Virginia Ironside's Dilemmas: Visit me

When a loved one dies, sympathy cards are all very well, but what this grieving woman craves most is a visit. How can she make that clear?


Dear Virginia,

Recently, my daughter died. Since then, I have received several letters and sympathy cards, but no one visits me. Some people phone, but what I need most of all is to be visited. I have friends and relations nearby but they all keep away. I remember years ago a colleague’s son died. She was never alone – family and friends all came and sat with her. My relations all say they are praying for me (they are Roman Catholic), which comforts them but not me. What I need is company. What can I do?


Yours sincerely,


Virginia says...

I may be quite wrong, but I think you may be one of those people who think that everyone else is gifted with the power of reading your mind. I’m a bit like that myself. I’ve often spent hours gnashing my teeth in fury as friends don’t behave in the way I want them to, until someone kindly points out that I haven’t actually made my feelings at all clear. I imagine everyone else will pick up on my needs by some kind of osmosis. I often find I have an almost-too-subtle approach to making requests, or what I imagine is too subtle – that by moving one tiny muscle of my face, as it were, or by making a discreet cough or by the very tone of my voice, I signify to them that I’m in danger of drowning and would they please help. Naturally enough, they don’t read these minuscule signs, and, indeed, can’t understand any of my frantically understated pleas until they’re summoned by my eventual screams, gasps and shouts. What I should do, of course, is not wait till it gets to that stage and, instead, simply state, very clearly and loudly: “Actually, I’m drowning over here. Would you please, please come and help?”

Have you written back to any of these kindly but irritating people who are “praying for you” (and I rather agree – this can surely help no one but themselves) and said: “Thank you so much for praying for me. I’m really grateful – but if you want to give me comfort, what I’d love is a visit. I feel desperately lonely and long for company. Is there any time you could come over next week? Like Tuesday? If you could come for an hour, it would make all the difference to me.”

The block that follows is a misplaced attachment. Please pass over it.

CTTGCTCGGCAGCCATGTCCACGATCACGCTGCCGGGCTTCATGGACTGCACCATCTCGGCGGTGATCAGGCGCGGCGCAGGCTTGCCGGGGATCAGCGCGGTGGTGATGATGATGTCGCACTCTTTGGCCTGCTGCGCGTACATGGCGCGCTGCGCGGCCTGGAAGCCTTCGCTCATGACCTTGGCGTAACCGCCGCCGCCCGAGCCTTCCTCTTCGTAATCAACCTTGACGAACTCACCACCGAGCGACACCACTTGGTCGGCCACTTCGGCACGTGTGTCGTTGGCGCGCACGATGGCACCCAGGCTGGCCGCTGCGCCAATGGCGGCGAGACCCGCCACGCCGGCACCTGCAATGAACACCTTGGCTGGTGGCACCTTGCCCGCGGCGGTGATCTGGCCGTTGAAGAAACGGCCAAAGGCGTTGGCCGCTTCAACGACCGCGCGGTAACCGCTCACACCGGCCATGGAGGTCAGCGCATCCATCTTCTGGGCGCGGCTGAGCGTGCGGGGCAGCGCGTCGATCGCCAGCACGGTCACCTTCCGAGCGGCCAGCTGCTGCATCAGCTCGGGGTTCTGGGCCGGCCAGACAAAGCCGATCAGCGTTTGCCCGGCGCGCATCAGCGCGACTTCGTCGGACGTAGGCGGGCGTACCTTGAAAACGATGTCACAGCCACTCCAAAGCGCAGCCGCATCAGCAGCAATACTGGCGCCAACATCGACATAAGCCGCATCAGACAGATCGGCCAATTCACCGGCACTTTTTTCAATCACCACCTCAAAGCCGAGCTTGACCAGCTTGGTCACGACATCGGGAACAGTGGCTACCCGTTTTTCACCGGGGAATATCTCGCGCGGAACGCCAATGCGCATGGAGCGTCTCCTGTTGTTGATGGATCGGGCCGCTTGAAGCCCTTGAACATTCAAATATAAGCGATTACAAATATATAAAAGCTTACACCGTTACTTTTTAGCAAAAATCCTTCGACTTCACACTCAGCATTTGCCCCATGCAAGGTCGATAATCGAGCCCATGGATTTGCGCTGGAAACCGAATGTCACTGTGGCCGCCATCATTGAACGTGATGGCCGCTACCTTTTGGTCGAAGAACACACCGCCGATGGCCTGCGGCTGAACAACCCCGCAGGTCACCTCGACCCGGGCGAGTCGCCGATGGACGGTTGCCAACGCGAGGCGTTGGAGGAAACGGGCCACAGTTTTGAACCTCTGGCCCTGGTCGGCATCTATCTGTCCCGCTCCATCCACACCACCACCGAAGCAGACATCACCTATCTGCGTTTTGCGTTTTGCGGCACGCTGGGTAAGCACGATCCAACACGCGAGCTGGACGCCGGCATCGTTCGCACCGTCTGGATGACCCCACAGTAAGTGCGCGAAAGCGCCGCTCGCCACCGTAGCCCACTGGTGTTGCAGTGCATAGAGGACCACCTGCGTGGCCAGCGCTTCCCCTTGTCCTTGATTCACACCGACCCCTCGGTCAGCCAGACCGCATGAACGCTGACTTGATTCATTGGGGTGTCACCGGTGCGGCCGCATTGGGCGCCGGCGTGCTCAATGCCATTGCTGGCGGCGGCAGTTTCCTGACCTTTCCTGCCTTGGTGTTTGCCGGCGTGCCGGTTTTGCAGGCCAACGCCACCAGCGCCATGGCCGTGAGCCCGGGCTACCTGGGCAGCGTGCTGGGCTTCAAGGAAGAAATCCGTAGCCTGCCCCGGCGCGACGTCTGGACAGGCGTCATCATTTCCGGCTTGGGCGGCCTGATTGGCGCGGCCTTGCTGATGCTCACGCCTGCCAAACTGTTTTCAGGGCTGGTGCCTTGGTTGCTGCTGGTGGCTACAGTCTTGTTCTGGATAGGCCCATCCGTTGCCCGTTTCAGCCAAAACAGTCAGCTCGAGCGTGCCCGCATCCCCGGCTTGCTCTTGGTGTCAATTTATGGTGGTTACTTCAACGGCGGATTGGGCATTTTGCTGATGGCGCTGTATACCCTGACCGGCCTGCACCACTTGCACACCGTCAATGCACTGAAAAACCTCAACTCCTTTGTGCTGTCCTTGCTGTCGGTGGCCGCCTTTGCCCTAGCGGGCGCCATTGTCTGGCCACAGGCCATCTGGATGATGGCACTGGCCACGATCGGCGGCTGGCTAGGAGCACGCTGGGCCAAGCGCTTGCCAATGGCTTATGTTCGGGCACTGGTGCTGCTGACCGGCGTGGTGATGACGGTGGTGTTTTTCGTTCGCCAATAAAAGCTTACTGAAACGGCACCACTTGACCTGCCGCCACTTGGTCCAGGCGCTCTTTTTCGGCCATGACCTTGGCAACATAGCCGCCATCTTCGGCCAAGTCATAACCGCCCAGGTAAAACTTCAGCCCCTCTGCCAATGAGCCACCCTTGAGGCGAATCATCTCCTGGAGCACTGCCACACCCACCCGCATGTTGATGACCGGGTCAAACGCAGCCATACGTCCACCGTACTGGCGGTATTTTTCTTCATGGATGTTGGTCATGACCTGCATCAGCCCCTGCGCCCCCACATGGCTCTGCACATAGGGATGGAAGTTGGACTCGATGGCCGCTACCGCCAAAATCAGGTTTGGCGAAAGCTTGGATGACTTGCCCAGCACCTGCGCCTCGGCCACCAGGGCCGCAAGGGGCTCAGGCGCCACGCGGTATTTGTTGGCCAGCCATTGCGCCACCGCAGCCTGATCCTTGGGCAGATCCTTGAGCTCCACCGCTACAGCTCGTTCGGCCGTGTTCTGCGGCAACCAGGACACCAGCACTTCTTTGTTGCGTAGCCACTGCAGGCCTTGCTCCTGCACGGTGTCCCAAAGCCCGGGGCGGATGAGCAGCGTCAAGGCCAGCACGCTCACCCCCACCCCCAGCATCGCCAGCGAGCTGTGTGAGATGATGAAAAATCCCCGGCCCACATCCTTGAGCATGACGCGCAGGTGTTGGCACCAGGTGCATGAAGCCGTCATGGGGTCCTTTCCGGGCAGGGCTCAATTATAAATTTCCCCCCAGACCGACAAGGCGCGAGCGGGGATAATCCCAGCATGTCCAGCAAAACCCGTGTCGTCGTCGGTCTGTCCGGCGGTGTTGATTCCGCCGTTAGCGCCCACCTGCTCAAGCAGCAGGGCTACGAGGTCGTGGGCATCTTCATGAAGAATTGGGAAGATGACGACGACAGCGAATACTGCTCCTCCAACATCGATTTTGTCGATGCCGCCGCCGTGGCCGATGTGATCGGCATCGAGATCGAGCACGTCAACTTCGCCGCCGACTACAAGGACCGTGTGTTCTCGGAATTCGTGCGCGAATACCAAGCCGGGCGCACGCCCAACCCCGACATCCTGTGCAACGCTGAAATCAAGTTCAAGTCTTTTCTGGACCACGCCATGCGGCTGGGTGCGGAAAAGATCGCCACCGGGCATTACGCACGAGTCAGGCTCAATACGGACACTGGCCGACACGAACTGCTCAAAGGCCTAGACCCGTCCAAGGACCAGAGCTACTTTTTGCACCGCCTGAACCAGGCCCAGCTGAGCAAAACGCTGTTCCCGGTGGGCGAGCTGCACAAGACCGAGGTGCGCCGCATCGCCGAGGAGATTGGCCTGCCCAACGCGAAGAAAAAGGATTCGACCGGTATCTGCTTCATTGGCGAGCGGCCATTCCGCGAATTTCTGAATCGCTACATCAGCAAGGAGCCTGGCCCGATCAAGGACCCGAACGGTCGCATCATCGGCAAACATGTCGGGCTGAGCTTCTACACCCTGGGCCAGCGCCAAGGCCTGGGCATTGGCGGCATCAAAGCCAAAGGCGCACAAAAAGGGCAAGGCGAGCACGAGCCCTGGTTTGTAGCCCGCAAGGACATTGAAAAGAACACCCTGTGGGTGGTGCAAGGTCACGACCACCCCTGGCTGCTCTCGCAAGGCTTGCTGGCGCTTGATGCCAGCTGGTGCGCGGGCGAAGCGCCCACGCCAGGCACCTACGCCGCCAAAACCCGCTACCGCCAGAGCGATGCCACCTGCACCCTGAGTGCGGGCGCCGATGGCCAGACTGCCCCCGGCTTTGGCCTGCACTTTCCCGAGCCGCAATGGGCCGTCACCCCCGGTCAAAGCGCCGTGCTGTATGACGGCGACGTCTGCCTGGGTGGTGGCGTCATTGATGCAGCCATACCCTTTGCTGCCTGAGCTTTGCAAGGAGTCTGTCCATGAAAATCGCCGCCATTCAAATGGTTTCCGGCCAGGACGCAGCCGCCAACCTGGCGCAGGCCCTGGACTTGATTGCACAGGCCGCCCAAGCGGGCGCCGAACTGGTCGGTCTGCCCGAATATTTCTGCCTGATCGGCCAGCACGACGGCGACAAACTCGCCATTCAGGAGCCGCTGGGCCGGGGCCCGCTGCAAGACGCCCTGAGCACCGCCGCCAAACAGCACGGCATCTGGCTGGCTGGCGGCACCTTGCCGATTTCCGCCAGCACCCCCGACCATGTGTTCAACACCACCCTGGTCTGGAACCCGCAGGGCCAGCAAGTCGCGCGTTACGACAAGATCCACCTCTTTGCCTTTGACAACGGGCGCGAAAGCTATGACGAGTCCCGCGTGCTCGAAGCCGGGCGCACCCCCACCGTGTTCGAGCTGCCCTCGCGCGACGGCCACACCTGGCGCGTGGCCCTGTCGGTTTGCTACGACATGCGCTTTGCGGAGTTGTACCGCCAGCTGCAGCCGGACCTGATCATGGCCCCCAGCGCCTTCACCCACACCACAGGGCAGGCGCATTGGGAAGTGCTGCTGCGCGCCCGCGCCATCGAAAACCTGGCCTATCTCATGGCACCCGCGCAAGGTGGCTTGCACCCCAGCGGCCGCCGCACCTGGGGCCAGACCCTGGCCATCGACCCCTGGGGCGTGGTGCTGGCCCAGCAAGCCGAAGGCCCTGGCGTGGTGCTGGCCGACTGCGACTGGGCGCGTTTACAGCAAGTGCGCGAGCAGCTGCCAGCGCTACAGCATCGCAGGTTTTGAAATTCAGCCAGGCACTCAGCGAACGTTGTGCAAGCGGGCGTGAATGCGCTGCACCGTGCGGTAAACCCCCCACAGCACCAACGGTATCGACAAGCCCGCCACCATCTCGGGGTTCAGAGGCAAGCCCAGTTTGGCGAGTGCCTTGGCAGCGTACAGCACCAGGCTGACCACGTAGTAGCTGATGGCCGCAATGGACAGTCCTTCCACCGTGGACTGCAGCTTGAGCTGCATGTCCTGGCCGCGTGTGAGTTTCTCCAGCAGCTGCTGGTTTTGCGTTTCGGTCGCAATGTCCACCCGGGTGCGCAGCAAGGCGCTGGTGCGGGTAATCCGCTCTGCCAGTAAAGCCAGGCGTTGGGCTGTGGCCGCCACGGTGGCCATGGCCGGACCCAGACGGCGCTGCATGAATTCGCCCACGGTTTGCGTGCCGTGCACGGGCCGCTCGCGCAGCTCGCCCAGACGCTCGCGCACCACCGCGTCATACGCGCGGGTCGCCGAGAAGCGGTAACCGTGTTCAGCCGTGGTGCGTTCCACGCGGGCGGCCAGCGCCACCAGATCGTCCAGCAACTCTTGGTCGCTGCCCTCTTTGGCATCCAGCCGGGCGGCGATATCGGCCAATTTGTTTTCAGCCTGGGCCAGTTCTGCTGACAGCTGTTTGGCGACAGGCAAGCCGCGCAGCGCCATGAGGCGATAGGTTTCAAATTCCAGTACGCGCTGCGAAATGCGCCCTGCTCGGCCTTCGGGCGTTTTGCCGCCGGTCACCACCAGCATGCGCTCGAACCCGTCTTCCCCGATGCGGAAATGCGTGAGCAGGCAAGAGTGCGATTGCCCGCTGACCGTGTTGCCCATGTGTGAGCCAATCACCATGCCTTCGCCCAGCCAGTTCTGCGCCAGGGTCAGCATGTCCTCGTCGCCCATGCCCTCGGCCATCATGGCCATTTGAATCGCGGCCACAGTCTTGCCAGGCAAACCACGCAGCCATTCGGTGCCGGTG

There are two reasons why people don’t visit. The first is because they have some weird idea that you wish to be alone and not see anyone. And, indeed, many bereaved people do feel like this and would find visits a real imposition at a time of such pain and agony.

The other reason is that people are terribly frightened of visiting. They think you’ll burst into tears. They think they’ll say the wrong thing. They have no idea whether you want them to talk about your daughter or prattle on about the weather. (Hint to anyone who’s uncertain: most bereaved people don’t want to talk about the weather.)

So make your feelings clear. Tell your friends you want them to visit and you want to talk about your daughter. Ask and you shall receive, as your religious friends might say. But without asking, you’ll never get the comfort that you need.

Readers say…

Reach out to them

A friend of mine told me a few weeks ago that she had terminal cancer. I asked her what I could do to help. She said, “Visit me.” I did. I was concerned that it might be painful for both of us; it was not. I stayed for more than an hour and we had a good chat. I have visited her again since that. We both seem to get something positive from it. Don’t be afraid to ask for visits, Dora! You can even show them this letter, if it is published. The worst they can say is “no”.

Peter, by email

Say what you need

Many people find other people’s bereavement very uncomfortable: having little or no experience themselves they don’t know whether to make contact or leave the bereaved to cope on their own. It would be kind to them to invite them round to see you for coffee. It can be hard to show we need other people but generally we all respond positively to invitations. If you have tried this already, keep trying, however hard. We never know what is going on in other people’s lives and they may genuinely be busy. I’m sure if you make contact, it will pay off, however exhausting this may sound.

Pip, by email

Next week’s  dilemma

Dear Virginia,

I’ve brought up my daughter alone since my wife died several years ago. Now she’s in her first year at university and visiting her I was saddened to see her lavatory in a shocking state, her bed clothes filthy and her room full of old food. Despite everything spent on her education, she obviously didn't learn any ordinary domestic life skills. Who could teach her now? As a man, I’m worried that any potential boyfriend will turn away from my daughter when he sees how she lives and she’ll never get a permanent partner.

Yours sincerely,


What would you advise Ed to do?

Email your dilemmas and comments to Anyone whose  advice is quoted or whose dilemma is published  will receive a £25 voucher  from the wine website Fine Wine Sellers.

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